Home > Journals > Minerva Anestesiologica > Past Issues > Minerva Anestesiologica 2017 August;83(8) > Minerva Anestesiologica 2017 August;83(8):878-87



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Minerva Anestesiologica 2017 August;83(8):878-87

DOI: 10.23736/S0375-9393.17.11884-5


language: English

Recent antiseizure medications in the Intensive Care Unit

Cindy ORINX, Benjamin LEGROS, Nicolas GASPARD

Department of Neurology, Erasme Hospital, Université Libre de Bruxelles, Bruxelles, Belgium


BACKGROUND: Seizures and status epilepticus (SE), both clinical and subclinical, are frequent in critically ill patients. The list of available antiseizure medications (ASMs) is expanding and now includes older and widely used drugs as well as more recent medications with a better safety and pharmacokinetics profile.
METHODS: We review a selection of recent publications about the indications and administration of ASMs in critical care for the prophylaxis and treatment of seizures and SE, focusing on recent ASMs available as intravenous formulation and emphasizing pharmacokinetics and safety issues in relation to several aspects of critical illness.
RESULTS: Levetiracetam, lacosamide and more recently brivaracetam, represent interesting alternatives to older ASMs, mostly due to a more favorable safety and pharmacokinetic profile. Low-quality studies suggest that this profile results in better tolerability in treated patients. Ketamine might represent a useful addition in our anesthetic armamentarium for refractory SE, due to its different mechanism of action and cardiovascular properties. Little evidence is available however to support the prophylactic use of ASMs in critically ill patients, except in specific settings (traumatic brain injury and subarachnoid hemorrhage). Head-to-head studies comparing recent and older ASMs in the treatment of acute seizures and SE are ongoing or awaiting publication. Administration of ASMs to critically ill patients needs to be adapted to organ dysfunction, and especially to renal dysfunction for recent drugs.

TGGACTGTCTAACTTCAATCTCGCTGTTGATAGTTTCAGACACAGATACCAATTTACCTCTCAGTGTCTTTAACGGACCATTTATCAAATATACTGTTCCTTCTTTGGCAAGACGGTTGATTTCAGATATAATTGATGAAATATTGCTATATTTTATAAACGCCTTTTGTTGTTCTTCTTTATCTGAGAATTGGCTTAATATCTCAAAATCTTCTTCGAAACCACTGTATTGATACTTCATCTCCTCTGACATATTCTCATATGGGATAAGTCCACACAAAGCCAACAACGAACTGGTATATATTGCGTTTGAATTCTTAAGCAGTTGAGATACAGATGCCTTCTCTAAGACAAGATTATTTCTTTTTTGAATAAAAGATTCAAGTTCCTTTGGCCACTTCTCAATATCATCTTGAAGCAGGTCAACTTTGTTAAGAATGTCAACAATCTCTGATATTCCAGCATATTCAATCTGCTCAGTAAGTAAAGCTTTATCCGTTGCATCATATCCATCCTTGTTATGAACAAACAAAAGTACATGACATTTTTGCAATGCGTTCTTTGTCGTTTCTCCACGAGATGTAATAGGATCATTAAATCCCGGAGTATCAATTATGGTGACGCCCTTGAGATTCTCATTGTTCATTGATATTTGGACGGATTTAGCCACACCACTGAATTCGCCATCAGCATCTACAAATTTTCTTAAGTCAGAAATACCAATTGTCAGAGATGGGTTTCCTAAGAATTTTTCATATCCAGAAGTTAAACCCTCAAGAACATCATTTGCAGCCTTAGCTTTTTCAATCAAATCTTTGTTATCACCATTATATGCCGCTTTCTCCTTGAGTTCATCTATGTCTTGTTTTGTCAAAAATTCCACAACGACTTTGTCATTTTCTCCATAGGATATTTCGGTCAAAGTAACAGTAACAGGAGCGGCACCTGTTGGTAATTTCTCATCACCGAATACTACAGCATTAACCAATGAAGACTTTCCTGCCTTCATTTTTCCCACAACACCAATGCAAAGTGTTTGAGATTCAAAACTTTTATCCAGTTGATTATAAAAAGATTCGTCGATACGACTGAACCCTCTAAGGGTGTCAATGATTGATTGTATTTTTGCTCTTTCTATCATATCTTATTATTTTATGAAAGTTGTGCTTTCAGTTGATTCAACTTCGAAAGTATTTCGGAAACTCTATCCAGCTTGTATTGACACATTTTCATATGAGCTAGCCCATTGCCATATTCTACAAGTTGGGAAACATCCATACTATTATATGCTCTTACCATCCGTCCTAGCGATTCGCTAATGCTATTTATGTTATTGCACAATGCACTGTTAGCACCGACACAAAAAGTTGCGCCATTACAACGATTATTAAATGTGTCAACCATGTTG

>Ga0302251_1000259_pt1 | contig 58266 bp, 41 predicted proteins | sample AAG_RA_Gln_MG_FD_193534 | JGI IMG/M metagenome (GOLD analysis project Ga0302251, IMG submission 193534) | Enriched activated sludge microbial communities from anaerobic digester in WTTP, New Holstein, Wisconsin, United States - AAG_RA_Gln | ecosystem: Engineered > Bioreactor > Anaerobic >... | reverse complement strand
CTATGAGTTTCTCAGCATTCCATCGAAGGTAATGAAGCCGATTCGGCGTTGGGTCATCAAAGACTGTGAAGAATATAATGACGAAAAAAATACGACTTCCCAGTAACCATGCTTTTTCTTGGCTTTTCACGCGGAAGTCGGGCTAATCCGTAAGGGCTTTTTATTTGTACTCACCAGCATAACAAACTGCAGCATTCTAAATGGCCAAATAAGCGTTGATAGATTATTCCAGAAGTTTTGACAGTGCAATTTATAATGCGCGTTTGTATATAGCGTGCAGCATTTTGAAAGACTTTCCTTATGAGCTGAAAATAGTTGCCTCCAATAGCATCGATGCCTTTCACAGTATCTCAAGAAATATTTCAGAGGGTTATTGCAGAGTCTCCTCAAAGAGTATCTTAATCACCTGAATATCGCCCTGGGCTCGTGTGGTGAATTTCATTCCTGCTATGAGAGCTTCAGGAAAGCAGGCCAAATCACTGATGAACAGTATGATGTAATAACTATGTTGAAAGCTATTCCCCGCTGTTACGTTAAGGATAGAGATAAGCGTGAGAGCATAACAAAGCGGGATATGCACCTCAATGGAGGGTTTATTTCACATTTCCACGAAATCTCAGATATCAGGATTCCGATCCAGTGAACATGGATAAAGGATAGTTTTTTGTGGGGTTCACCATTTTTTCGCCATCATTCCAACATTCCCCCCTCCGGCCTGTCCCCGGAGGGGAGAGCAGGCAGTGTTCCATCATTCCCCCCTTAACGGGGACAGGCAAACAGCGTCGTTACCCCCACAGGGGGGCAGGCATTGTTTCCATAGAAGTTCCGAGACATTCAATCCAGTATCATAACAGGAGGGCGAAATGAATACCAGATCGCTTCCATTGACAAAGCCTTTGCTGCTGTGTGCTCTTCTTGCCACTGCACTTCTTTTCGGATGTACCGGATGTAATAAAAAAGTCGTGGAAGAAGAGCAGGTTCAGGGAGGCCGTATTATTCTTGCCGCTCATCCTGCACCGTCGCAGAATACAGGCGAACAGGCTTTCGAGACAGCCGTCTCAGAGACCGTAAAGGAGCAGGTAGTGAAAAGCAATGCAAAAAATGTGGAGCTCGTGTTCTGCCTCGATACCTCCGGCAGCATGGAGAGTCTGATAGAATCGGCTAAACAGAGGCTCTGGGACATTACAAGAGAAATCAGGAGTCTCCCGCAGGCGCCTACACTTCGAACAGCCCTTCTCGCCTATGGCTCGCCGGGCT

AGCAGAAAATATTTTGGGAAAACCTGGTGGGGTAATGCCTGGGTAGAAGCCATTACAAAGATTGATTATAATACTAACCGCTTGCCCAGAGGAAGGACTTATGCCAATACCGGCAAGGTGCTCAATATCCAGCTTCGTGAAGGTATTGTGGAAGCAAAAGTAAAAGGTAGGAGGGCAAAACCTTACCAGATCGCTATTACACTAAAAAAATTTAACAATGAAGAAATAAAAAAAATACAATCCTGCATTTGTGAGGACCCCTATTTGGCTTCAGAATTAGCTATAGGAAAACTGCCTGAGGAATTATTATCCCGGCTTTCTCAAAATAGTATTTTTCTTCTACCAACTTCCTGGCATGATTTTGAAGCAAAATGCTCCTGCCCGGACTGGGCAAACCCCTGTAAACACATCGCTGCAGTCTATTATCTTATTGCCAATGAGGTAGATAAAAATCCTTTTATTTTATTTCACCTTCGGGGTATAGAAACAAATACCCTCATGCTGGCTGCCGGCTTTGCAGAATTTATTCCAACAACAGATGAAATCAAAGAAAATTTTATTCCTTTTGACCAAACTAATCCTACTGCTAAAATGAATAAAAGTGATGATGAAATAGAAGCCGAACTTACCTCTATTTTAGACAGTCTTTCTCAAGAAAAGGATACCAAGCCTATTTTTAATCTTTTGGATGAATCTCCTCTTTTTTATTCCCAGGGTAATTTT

CONCLUSIONS: Recent ASMs and could represent better treatment choices in critically ill patients than older ones but this needs to be confirmed in randomized controlled studies. In general, further studies are required to clarify the indications and optimal use of ASMs in the critical care setting.

KEY WORDS: Seizures - Status epilepticus - Pharmacokinetics - Critical care - Intensive Care Units - Lacosamide

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